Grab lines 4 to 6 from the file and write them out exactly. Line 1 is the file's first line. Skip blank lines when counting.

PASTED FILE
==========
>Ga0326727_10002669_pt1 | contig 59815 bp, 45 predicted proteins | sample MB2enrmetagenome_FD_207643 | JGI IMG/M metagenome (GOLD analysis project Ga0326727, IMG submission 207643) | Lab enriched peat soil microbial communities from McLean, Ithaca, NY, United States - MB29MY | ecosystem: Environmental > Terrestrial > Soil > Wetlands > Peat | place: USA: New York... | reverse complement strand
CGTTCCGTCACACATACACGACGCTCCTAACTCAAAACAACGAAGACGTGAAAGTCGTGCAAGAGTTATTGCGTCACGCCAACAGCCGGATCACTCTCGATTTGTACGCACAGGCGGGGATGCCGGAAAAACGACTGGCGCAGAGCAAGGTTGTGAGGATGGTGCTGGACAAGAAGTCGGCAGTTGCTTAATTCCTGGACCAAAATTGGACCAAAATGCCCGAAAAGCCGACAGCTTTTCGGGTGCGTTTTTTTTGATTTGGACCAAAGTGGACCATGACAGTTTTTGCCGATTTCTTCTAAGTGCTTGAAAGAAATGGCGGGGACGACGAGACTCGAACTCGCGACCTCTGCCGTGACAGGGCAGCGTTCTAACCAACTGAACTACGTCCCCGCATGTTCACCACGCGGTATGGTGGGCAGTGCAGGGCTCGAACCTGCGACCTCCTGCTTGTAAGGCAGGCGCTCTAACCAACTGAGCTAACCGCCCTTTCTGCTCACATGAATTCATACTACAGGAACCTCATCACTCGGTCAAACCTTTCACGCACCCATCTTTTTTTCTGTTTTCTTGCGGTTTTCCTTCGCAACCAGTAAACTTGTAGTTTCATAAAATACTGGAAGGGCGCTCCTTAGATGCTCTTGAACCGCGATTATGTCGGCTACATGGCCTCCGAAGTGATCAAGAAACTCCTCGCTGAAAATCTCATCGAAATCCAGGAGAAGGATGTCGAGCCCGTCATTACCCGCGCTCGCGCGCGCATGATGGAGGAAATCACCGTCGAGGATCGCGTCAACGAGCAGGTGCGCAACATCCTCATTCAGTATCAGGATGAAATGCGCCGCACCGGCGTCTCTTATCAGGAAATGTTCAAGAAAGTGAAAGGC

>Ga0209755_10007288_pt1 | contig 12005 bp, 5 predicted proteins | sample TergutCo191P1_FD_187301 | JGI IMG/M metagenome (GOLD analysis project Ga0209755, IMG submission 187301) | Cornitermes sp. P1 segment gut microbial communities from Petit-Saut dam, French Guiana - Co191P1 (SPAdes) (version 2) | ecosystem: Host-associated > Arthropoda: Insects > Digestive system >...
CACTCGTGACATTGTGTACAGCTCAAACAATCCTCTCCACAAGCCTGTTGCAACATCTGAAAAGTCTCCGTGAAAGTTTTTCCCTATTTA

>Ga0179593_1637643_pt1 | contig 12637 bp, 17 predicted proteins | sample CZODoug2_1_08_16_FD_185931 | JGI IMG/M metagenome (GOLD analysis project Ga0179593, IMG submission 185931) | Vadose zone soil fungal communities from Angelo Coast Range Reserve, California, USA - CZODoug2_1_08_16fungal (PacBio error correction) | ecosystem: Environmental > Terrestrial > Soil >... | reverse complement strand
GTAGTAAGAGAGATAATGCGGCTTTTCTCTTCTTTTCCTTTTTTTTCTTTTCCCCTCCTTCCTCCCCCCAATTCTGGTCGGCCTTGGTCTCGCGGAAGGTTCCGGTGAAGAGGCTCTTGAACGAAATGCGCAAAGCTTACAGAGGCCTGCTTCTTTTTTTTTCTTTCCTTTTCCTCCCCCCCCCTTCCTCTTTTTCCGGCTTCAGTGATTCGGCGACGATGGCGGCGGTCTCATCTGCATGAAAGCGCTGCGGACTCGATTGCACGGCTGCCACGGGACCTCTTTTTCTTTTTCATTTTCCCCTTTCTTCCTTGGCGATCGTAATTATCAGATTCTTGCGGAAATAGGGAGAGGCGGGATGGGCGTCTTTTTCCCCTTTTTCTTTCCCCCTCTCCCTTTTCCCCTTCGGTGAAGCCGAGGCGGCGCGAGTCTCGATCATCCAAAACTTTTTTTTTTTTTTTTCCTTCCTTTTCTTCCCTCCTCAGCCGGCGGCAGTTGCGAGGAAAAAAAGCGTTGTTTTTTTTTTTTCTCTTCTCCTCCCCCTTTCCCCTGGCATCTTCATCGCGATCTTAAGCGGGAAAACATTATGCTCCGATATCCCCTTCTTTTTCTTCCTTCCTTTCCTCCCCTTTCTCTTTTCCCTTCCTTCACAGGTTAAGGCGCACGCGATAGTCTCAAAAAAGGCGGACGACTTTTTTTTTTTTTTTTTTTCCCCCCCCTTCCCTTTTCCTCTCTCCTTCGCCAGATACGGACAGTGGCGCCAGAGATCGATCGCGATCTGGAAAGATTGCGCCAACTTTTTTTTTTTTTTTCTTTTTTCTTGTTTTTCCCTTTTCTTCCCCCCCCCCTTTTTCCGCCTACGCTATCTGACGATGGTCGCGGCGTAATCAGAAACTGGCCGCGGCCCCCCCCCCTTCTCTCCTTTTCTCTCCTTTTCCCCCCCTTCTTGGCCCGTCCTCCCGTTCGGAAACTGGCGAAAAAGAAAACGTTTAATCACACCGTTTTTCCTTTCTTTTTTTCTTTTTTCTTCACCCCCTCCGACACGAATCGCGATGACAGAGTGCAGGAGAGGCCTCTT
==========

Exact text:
CACTCGTGACATTGTGTACAGCTCAAACAATCCTCTCCACAAGCCTGTTGCAACATCTGAAAAGTCTCCGTGAAAGTTTTTCCCTATTTA

>Ga0179593_1637643_pt1 | contig 12637 bp, 17 predicted proteins | sample CZODoug2_1_08_16_FD_185931 | JGI IMG/M metagenome (GOLD analysis project Ga0179593, IMG submission 185931) | Vadose zone soil fungal communities from Angelo Coast Range Reserve, California, USA - CZODoug2_1_08_16fungal (PacBio error correction) | ecosystem: Environmental > Terrestrial > Soil >... | reverse complement strand
GTAGTAAGAGAGATAATGCGGCTTTTCTCTTCTTTTCCTTTTTTTTCTTTTCCCCTCCTTCCTCCCCCCAATTCTGGTCGGCCTTGGTCTCGCGGAAGGTTCCGGTGAAGAGGCTCTTGAACGAAATGCGCAAAGCTTACAGAGGCCTGCTTCTTTTTTTTTCTTTCCTTTTCCTCCCCCCCCCTTCCTCTTTTTCCGGCTTCAGTGATTCGGCGACGATGGCGGCGGTCTCATCTGCATGAAAGCGCTGCGGACTCGATTGCACGGCTGCCACGGGACCTCTTTTTCTTTTTCATTTTCCCCTTTCTTCCTTGGCGATCGTAATTATCAGATTCTTGCGGAAATAGGGAGAGGCGGGATGGGCGTCTTTTTCCCCTTTTTCTTTCCCCCTCTCCCTTTTCCCCTTCGGTGAAGCCGAGGCGGCGCGAGTCTCGATCATCCAAAACTTTTTTTTTTTTTTTTCCTTCCTTTTCTTCCCTCCTCAGCCGGCGGCAGTTGCGAGGAAAAAAAGCGTTGTTTTTTTTTTTTCTCTTCTCCTCCCCCTTTCCCCTGGCATCTTCATCGCGATCTTAAGCGGGAAAACATTATGCTCCGATATCCCCTTCTTTTTCTTCCTTCCTTTCCTCCCCTTTCTCTTTTCCCTTCCTTCACAGGTTAAGGCGCACGCGATAGTCTCAAAAAAGGCGGACGACTTTTTTTTTTTTTTTTTTTCCCCCCCCTTCCCTTTTCCTCTCTCCTTCGCCAGATACGGACAGTGGCGCCAGAGATCGATCGCGATCTGGAAAGATTGCGCCAACTTTTTTTTTTTTTTTCTTTTTTCTTGTTTTTCCCTTTTCTTCCCCCCCCCCTTTTTCCGCCTACGCTATCTGACGATGGTCGCGGCGTAATCAGAAACTGGCCGCGGCCCCCCCCCCTTCTCTCCTTTTCTCTCCTTTTCCCCCCCTTCTTGGCCCGTCCTCCCGTTCGGAAACTGGCGAAAAAGAAAACGTTTAATCACACCGTTTTTCCTTTCTTTTTTTCTTTTTTCTTCACCCCCTCCGACACGAATCGCGATGACAGAGTGCAGGAGAGGCCTCTT